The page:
Kelley Robinson: And finally, I wanted to mention only supporting third party authentication. And this is using things like single sign in with Facebook. This is one way to spread your risk. And it's definitely an easy way to get a site up and running quickly, but it can backfire if you don't offer options to your users. And one way that we saw this manifest was back in 2018. I don't really remember why people were mad at Facebook at this time, but people got especially mad at Facebook and were deleting their accounts en mass. So, a lot of dating apps that have implemented basic login as their only option for using the service had a lot of issues because their users were ... it was preventing people from signing up, it was preventing people from getting into their account, and it was ultimately affecting the number of people that were using their application.
Kelley Robinson: And so from this TechCrunch article, Bumble dropped the Facebook login requirement given the recent backlash to Facebook's insatiable appetite for user data, coupling dating apps with Facebook began to make some users very uncomfortable. And so what we started to see is dating apps like Bumble, deciding to support additional login methods, so they could support their users and that they didn't have this kind of one track path for people that were only being able to support by Facebook login.
Kelley Robinson: So, again, this is going to be an intentional trade-off and a choice that you're going to have to make. Maybe that makes sense for a prototype or when you're first getting your app off the ground, but once you have a large enough user base, you probably want to start supporting additional sources of login. That's a few things to keep in mind when implementing password based login. Supporting password managers, considering alternative devices, and supporting multiple forms of log-in.
Kelley Robinson: Next, I want to talk about anti-patterns with two factor authentication, also known as 2FA or sometimes multifactor authentication, which is known as MFA. I'll use those terms interchangeably here. A few of the aspects I'll address include not supporting 2FA at all, or not incentivizing 2FA. It's not much good if nobody turns it on. Also, implementing it in a way that allows users to lock themselves out. That's a problem that we see quite often. And finally this idea around 2FA paranoia and making sure that people still offer a variety of options and channels for adding 2FA. So, not only is 2FA another way to delight your security conscious users, it's becoming necessary for high value services, because unfortunately there's still a lot of people using passwords like 123456.
Kelley Robinson: If any of you are familiar with Troy Hunt's a site, haveIbeenpwned.com, it's a really good way to see the number of passwords that have been seen in data breaches and the password 123456 has been seen in like 22 million data breaches. We'd like to think that we're beyond this place where people are using insecure passwords, but it's inevitable that people will do this still. So, 2FA is one of the solutions that we've come up with to help decrease the amount of account takeover that we see. So, it really is up to you to decide whether or not your product is high value. Maybe if you're something like a pizza delivery service, it might not be necessary for you, but you also have to keep in mind that even pizza delivery services might have saved credit card information or a decent amount of PII attached, as names and addresses and phone numbers there that even if people aren't using that to use a lot of value or take a lot of money away from your service, they might be using that to verify identity on other services, so that they can do an account takeover on a banking or financial service somewhere else.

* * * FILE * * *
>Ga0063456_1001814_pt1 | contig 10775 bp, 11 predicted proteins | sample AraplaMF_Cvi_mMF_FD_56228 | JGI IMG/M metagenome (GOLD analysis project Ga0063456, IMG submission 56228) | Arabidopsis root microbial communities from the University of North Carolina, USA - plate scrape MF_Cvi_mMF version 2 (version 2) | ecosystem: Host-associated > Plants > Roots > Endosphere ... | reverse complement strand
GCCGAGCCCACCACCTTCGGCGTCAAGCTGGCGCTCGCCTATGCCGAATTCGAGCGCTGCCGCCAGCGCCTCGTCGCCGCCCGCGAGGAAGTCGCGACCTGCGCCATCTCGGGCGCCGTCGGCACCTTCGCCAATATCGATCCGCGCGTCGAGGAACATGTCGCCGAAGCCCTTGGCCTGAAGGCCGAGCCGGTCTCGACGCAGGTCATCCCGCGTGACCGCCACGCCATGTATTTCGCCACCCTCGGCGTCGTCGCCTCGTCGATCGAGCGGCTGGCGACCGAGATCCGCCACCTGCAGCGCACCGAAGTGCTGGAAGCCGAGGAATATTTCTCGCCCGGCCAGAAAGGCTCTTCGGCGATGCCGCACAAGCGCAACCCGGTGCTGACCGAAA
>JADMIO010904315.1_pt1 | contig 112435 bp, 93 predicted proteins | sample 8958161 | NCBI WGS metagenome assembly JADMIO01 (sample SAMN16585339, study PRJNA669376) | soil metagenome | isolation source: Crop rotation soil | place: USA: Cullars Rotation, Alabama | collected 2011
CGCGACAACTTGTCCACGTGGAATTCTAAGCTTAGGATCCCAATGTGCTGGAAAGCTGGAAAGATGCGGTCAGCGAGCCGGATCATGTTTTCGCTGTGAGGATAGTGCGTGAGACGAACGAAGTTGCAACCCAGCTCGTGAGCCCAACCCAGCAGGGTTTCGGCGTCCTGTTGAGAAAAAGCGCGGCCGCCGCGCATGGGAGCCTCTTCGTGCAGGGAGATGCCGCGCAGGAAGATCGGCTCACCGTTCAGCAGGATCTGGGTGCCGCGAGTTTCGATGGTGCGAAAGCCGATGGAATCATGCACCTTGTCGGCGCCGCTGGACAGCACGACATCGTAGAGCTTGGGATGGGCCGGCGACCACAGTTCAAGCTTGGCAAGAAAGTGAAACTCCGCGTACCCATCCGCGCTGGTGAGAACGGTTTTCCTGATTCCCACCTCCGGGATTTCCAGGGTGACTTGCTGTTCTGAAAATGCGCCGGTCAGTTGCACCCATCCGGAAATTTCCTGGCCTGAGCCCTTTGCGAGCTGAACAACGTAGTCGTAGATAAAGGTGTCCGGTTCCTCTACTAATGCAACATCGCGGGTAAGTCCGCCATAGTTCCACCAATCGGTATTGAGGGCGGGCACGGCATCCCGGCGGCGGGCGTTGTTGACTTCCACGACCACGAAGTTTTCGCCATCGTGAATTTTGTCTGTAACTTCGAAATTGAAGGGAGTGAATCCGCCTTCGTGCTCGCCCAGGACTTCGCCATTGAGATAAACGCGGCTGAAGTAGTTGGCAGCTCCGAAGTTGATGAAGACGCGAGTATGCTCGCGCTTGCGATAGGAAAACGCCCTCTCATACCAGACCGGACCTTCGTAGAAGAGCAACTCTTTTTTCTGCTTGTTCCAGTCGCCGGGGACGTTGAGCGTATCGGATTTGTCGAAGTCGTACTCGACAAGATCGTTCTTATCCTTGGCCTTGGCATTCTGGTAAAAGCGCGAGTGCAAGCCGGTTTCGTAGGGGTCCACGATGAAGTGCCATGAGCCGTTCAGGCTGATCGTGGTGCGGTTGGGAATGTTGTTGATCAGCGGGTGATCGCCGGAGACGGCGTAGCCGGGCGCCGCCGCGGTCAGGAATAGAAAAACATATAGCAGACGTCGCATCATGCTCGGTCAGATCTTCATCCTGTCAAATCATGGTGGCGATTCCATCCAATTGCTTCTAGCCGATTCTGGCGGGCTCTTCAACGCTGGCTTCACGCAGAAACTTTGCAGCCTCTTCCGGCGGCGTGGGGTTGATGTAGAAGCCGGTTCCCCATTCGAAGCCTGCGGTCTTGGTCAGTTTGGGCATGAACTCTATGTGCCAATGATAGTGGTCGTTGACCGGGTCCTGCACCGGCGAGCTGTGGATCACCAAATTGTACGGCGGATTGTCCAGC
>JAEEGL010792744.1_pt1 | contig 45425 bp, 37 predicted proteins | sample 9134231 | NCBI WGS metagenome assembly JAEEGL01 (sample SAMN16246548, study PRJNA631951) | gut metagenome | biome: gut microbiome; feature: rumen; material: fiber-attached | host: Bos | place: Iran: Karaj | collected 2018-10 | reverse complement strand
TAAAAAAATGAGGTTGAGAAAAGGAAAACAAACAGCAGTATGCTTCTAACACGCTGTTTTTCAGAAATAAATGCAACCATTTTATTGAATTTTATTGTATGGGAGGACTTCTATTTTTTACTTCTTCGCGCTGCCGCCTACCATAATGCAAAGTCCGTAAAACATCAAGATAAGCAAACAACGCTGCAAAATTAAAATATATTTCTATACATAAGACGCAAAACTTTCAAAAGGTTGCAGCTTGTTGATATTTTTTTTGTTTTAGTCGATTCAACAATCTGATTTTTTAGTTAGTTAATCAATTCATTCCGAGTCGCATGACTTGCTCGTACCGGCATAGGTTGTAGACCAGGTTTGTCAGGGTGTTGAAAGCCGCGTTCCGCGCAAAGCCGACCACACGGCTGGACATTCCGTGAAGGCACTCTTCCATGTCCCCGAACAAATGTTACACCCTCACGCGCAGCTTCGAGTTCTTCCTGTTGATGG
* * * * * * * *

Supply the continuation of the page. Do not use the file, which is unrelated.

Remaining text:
Kelley Robinson: But say you have the option to turn on 2FA. Another problem is if no one knows about it, doesn't turn it on, or if they're not incentivized to turn it on at all. And so it's one thing to even offer it, but if nobody uses it, that's also going to be a problem. And there's a lot of websites that are getting more savvy about how they're getting people to enable 2FA, so unless you're somebody like Coinbase, you probably won't make 2FA mandatory, but you have other options than just hiding it in the profile settings. Things like log-in prompts can be really effective at getting people to turn it on reminding people, this is an option that's available every now and then, but we know that strategies like product incentives work from looking at Google Trends for 2FA searches. Think to yourself, does anybody know what that spike in August 2018 was?
Kelley Robinson: This is 2FA Google searches interest in overtime in the US. That was when Fortnite decided to offer end game incentives for its users to turn onto 2FA. And this was huge. It was hugely successful, hugely impacted the amount of people that knew about 2FA as a authentication option, then knew about it and turned it on and used it for the first time. And now even almost two years later, when you look at the related search queries to just the term 2FA and Google, three of the top five related search queries have to do with Fortnite. Epic is the company that owns Fortnite there.
Kelley Robinson: It's a really good search query to 2FA. And Fortnite isn't the only ones that are offering incentives. That's obviously great if you're a video game, but a company like MailChimp offers a 10% discount for accounts that turn on 2FA. And so think about your business and what you could do to incentivize users. There's a cost associated with account takeovers, and you want to make sure that you are mitigating that as much as possible. Offering a discount or offering some kind of product incentive is a really good way to make sure that people are going to or increase the number of users that turn this on.